Vail: 80s cover band plays Street Beat
Vail CO, Colorado
VAIL, Colorado ” Ah, the ’80s. That glorious decade when MTV actually played music videos and a wristful of jelly bracelets was the height of cool.
Few people love the ’80s more than Chad “Chadzilla” Johnson. He’s the drummer/singer for Denver cover band Chadzilla and the Asteroids. The band plans to rock ’80s tunes at Wednesday’s free Street Beat concert in Vail.
“For me, the ’80s was the decade that I became a musician,” said Johnson, 37. “I was really influenced by a lot of the music that was popular back then. Even though I had been into jazz, and the ’60s and ’70s, you know The Beatles and Zeppelin, there was something different about the ’80s with the use of keyboards and a lot more complex harmonies.”
Chadzilla’s five-man band breaks out gems like Journey’s “Don’t Stop Believin,'” U2’s “Sunday Bloody Sunday” and “Message in a Bottle” by The Police. Fittingly, Chadzilla and the Asteroids formed last year as the opening act for a screening of “The Breakfast Club” at Red Rocks Amphitheater in Denver. Chadzilla is a nickname Johnson picked up for doing Godzilla impressions during drum solos Asteroids is a shout-out to the Atari video game from the ’80s.
Below, Johnson names five of his favorite things from the ’80s.
Johnson bought the British rock band’s 1983 album, “Synchronicity,” the day it came out ” and he was devastated when the band broke up the next year.
“It hurt,” Johnson recalled.
As The Police went their separate ways, Johnson wondered whether Sting would “flail away into nonexistence” or launch a successful solo career.
Even though The Police broke up, their legacy lives on. Songs like “Every Breath You Take,” which Chadzilla plans to perform in Vail, continue to jolt fans’ memories back to that romantic couples’ skate from the ’80s.
“It’s funny that so many people think (‘Every Breath You Take’) is this sweet little love ballad but if you really listen to the words, it’s a stalker song,” Johnson said. “I mean how brilliant is that? This guy who can write a nice, beautiful song and everyone sings along with it but if you really listen to the words, that some sick, twisted stuff. ‘Every move you make, I’ll be watching you.'”
Long before Heidi met Spencer, MTV played non-stop music videos.
“That’s how I saw bands,” Johnson said. “Especially growing up in Denver, Colorado, not a lot of big bands came through here ” I mean, they did but I was too young to see the big shows.”
Johnson will never forget Phil Collins’ video for the song “In the Air Tonight.”
“He had this weird effect on his face,” Johnson said. “It was kind of like this white silhouette that was coming in and out. … Here’s Phil Collins, the drummer for Genesis, and he’s singing this song, and he’s this freaked out looking ghost face singing. And when you realize he’s a drummer, that was some good mojo for me as a drummer.”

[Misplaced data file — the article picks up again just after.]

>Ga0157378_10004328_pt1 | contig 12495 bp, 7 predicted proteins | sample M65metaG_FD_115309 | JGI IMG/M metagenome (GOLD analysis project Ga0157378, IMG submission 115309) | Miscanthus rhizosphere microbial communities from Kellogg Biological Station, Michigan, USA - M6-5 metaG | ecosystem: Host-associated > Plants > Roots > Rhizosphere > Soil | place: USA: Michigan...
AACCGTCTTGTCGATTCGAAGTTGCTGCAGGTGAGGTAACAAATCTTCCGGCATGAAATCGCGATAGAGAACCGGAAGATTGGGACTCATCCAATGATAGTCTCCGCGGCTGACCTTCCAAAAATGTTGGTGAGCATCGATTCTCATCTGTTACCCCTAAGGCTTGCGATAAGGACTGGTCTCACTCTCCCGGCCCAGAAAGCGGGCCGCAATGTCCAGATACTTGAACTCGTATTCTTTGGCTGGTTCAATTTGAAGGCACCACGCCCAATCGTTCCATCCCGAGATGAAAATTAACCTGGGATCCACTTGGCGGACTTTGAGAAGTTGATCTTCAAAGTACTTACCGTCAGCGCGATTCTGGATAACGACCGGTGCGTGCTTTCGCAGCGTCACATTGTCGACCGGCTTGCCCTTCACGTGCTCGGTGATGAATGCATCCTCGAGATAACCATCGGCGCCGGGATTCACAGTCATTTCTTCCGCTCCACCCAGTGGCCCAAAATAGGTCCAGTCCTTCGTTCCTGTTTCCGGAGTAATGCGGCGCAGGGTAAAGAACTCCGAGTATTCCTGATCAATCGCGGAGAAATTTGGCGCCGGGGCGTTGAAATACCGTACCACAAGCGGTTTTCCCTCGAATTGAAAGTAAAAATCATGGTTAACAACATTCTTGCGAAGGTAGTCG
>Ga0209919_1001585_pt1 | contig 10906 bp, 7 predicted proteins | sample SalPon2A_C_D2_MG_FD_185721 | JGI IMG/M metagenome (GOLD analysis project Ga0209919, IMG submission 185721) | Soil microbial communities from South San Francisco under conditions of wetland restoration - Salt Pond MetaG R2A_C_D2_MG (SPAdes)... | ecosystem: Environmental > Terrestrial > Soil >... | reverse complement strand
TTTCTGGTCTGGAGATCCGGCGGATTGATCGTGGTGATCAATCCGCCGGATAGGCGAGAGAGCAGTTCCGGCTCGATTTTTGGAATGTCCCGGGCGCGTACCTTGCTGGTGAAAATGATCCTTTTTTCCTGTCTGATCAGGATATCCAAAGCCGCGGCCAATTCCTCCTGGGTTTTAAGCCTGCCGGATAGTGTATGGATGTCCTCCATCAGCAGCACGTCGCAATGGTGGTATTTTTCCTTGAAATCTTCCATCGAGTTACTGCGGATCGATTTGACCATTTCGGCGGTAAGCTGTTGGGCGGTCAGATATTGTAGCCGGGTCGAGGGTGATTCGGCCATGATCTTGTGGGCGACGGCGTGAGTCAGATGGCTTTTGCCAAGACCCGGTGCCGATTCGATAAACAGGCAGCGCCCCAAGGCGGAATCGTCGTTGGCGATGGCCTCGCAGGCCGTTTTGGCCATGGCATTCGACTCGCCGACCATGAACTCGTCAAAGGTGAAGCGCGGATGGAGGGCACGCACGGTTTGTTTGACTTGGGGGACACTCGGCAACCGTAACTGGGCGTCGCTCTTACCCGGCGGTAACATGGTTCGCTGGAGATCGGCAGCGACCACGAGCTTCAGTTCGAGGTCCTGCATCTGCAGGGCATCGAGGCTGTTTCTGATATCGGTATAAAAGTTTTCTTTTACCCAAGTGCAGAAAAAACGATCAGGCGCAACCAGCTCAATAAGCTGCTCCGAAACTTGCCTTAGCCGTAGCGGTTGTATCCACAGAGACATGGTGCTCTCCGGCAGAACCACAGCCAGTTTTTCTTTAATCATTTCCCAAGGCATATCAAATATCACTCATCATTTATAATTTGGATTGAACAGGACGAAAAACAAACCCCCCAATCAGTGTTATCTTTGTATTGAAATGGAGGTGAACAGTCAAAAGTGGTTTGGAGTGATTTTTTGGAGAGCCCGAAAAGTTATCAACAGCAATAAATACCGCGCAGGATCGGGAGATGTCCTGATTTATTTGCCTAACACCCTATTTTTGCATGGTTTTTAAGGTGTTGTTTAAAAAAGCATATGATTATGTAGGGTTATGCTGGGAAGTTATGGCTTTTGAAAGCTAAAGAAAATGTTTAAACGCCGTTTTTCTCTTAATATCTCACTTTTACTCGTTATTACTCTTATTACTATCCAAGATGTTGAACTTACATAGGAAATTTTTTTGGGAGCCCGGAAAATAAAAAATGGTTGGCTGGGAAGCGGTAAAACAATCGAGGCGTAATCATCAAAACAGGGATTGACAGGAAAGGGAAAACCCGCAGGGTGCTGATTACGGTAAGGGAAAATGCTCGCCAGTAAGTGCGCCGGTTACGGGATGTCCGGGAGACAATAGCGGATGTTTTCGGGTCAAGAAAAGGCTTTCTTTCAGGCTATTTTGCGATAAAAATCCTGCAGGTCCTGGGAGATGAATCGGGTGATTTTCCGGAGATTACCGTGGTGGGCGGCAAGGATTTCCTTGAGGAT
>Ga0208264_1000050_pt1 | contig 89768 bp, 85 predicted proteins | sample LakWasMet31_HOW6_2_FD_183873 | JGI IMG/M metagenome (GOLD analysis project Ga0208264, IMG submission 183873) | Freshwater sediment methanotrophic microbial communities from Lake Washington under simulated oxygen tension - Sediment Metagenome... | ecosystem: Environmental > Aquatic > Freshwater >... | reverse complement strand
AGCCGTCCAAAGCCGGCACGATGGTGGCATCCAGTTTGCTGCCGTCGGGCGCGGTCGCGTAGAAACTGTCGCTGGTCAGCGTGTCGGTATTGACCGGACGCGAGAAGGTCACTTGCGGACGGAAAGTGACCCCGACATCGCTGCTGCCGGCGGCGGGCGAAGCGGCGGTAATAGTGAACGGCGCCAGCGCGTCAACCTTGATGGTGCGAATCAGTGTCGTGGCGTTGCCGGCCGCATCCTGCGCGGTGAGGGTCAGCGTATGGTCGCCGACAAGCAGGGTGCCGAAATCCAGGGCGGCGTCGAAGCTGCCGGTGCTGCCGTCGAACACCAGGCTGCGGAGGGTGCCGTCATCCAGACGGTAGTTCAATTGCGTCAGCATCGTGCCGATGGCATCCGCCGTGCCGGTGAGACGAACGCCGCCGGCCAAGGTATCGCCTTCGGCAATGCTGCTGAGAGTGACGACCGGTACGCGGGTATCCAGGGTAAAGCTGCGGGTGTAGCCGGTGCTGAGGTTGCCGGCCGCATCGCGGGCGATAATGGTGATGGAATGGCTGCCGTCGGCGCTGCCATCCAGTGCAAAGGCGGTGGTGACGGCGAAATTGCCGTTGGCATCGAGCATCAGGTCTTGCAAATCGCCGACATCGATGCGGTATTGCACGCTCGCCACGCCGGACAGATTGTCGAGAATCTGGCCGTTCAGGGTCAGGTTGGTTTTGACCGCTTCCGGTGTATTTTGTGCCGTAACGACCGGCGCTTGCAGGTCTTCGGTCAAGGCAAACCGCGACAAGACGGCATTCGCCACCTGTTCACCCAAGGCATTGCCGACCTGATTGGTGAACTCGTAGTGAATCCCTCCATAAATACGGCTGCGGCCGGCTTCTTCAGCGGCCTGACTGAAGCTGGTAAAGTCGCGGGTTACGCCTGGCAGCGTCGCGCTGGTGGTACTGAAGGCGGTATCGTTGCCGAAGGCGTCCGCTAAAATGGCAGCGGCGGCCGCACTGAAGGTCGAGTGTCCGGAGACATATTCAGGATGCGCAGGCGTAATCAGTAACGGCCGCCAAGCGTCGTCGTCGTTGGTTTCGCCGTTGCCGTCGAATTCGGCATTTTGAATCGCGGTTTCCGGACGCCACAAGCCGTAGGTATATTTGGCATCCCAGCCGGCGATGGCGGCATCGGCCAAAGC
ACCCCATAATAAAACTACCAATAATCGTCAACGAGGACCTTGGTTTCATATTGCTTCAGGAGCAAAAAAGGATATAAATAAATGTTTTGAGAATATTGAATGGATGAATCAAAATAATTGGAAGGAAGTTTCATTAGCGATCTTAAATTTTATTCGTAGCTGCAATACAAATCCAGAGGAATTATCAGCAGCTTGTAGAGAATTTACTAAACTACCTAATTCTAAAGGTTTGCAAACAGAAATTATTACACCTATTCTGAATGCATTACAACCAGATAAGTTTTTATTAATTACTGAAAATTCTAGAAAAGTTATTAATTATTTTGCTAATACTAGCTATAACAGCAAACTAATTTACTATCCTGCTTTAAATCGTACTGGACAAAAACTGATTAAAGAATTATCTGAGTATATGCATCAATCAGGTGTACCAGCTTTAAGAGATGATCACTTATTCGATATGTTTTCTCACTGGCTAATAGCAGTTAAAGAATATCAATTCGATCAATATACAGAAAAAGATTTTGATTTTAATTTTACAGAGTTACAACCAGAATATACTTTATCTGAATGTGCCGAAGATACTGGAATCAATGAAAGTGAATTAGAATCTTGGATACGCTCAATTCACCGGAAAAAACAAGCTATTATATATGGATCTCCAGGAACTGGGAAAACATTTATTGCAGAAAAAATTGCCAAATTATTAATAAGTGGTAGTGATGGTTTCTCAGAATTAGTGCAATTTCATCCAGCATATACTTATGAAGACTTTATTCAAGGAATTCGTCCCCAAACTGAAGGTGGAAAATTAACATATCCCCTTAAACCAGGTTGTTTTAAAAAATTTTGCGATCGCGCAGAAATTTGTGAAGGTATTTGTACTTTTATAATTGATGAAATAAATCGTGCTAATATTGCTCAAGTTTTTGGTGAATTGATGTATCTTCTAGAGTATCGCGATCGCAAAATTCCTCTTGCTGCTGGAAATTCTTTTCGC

When Johnson was in the sixth grade, he had to endure a half-hour drive to music camp. It was a real drag, until he got a Walkman.
“Once I got my first Walkman, that bus ride was awesome,” Johnson recalled.
Unlike with the iPod, with its discrete earbuds, the Walkman was hard to miss in a crowd.
“They had the little metal thing that went over your head, but you would get yellow or orange foam cushions that would sit on top of your ears so it was always really obvious what you were doing. People could really tell around you ‘Oh yeah, this guy’s listening to music.'”
Johnson is still mad at George Lucas for making him wait three years to find out whether Darth Vader was Luke Skywalker’s father.
The Star Wars trilogy reached full tilt in the 1980s. “The Empire Strikes Back” came out in 1980, followed by “Return of the Jedi” in 1983.
Johnson’s favorite character was Han Solo ( “He was a bad-ss”). However, few images left a bigger impression on Johnson than Princess Leia in her bikini top on Jabba the Hut’s sail barge.
“If you were a young boy at the time, you’ll never forget it,” he said. “I wouldn’t go that deep but let’s say this:I thought a lot about it at night.”
Asteroids was Johnson’s favorite game on the Atari 2600 game console. Armed with a the most basic of joysticks, he would spend hours shooting asteroids in faux-outer space.
“What’s funny about it is basically you wouldn’t just turn and shoot,” Johnson said. “You could also just fly around. My sister and I, we would have these contests to see how long we could just travel on and off screen as fast as we possibly could before we were hit.”
High Life Writer Sarah Mausolf can be reached at 970-748-2938 or email@example.com.